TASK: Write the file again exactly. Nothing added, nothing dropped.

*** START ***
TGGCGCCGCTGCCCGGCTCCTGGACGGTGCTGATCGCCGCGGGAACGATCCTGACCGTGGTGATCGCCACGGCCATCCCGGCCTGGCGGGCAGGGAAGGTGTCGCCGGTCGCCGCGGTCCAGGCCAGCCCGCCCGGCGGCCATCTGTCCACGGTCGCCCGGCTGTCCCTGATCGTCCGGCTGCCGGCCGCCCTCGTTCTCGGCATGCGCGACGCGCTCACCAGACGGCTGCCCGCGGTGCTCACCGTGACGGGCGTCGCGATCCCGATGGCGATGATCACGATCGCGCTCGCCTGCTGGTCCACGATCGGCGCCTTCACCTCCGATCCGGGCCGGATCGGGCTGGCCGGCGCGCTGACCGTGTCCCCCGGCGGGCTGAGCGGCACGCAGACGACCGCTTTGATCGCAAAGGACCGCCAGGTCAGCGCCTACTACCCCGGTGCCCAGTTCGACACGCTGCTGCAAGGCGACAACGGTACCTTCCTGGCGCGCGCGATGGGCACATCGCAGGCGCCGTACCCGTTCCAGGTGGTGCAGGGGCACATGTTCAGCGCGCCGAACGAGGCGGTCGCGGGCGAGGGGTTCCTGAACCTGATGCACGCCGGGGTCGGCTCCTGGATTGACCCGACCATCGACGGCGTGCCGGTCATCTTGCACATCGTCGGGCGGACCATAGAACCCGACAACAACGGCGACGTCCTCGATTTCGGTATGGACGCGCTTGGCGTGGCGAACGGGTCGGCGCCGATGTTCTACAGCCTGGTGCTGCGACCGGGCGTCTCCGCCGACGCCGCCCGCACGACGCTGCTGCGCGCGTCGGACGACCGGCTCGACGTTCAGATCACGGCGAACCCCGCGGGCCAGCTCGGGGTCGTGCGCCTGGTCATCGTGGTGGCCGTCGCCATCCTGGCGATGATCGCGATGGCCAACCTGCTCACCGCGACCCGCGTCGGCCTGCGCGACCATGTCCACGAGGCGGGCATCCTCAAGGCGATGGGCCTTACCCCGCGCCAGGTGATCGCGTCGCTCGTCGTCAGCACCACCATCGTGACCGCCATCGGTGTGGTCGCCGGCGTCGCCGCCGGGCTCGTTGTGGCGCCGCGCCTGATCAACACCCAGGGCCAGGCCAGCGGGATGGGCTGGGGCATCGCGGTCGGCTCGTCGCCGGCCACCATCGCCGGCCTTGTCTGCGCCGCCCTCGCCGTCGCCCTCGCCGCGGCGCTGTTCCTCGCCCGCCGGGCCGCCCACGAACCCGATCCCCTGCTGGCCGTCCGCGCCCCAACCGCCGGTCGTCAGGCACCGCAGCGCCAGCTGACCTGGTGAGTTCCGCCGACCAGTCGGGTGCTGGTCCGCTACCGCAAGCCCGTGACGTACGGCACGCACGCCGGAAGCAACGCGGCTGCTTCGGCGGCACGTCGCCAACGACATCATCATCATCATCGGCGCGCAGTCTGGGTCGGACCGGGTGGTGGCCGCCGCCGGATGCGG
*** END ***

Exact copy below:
TGGCGCCGCTGCCCGGCTCCTGGACGGTGCTGATCGCCGCGGGAACGATCCTGACCGTGGTGATCGCCACGGCCATCCCGGCCTGGCGGGCAGGGAAGGTGTCGCCGGTCGCCGCGGTCCAGGCCAGCCCGCCCGGCGGCCATCTGTCCACGGTCGCCCGGCTGTCCCTGATCGTCCGGCTGCCGGCCGCCCTCGTTCTCGGCATGCGCGACGCGCTCACCAGACGGCTGCCCGCGGTGCTCACCGTGACGGGCGTCGCGATCCCGATGGCGATGATCACGATCGCGCTCGCCTGCTGGTCCACGATCGGCGCCTTCACCTCCGATCCGGGCCGGATCGGGCTGGCCGGCGCGCTGACCGTGTCCCCCGGCGGGCTGAGCGGCACGCAGACGACCGCTTTGATCGCAAAGGACCGCCAGGTCAGCGCCTACTACCCCGGTGCCCAGTTCGACACGCTGCTGCAAGGCGACAACGGTACCTTCCTGGCGCGCGCGATGGGCACATCGCAGGCGCCGTACCCGTTCCAGGTGGTGCAGGGGCACATGTTCAGCGCGCCGAACGAGGCGGTCGCGGGCGAGGGGTTCCTGAACCTGATGCACGCCGGGGTCGGCTCCTGGATTGACCCGACCATCGACGGCGTGCCGGTCATCTTGCACATCGTCGGGCGGACCATAGAACCCGACAACAACGGCGACGTCCTCGATTTCGGTATGGACGCGCTTGGCGTGGCGAACGGGTCGGCGCCGATGTTCTACAGCCTGGTGCTGCGACCGGGCGTCTCCGCCGACGCCGCCCGCACGACGCTGCTGCGCGCGTCGGACGACCGGCTCGACGTTCAGATCACGGCGAACCCCGCGGGCCAGCTCGGGGTCGTGCGCCTGGTCATCGTGGTGGCCGTCGCCATCCTGGCGATGATCGCGATGGCCAACCTGCTCACCGCGACCCGCGTCGGCCTGCGCGACCATGTCCACGAGGCGGGCATCCTCAAGGCGATGGGCCTTACCCCGCGCCAGGTGATCGCGTCGCTCGTCGTCAGCACCACCATCGTGACCGCCATCGGTGTGGTCGCCGGCGTCGCCGCCGGGCTCGTTGTGGCGCCGCGCCTGATCAACACCCAGGGCCAGGCCAGCGGGATGGGCTGGGGCATCGCGGTCGGCTCGTCGCCGGCCACCATCGCCGGCCTTGTCTGCGCCGCCCTCGCCGTCGCCCTCGCCGCGGCGCTGTTCCTCGCCCGCCGGGCCGCCCACGAACCCGATCCCCTGCTGGCCGTCCGCGCCCCAACCGCCGGTCGTCAGGCACCGCAGCGCCAGCTGACCTGGTGAGTTCCGCCGACCAGTCGGGTGCTGGTCCGCTACCGCAAGCCCGTGACGTACGGCACGCACGCCGGAAGCAACGCGGCTGCTTCGGCGGCACGTCGCCAACGACATCATCATCATCATCGGCGCGCAGTCTGGGTCGGACCGGGTGGTGGCCGCCGCCGGATGCGG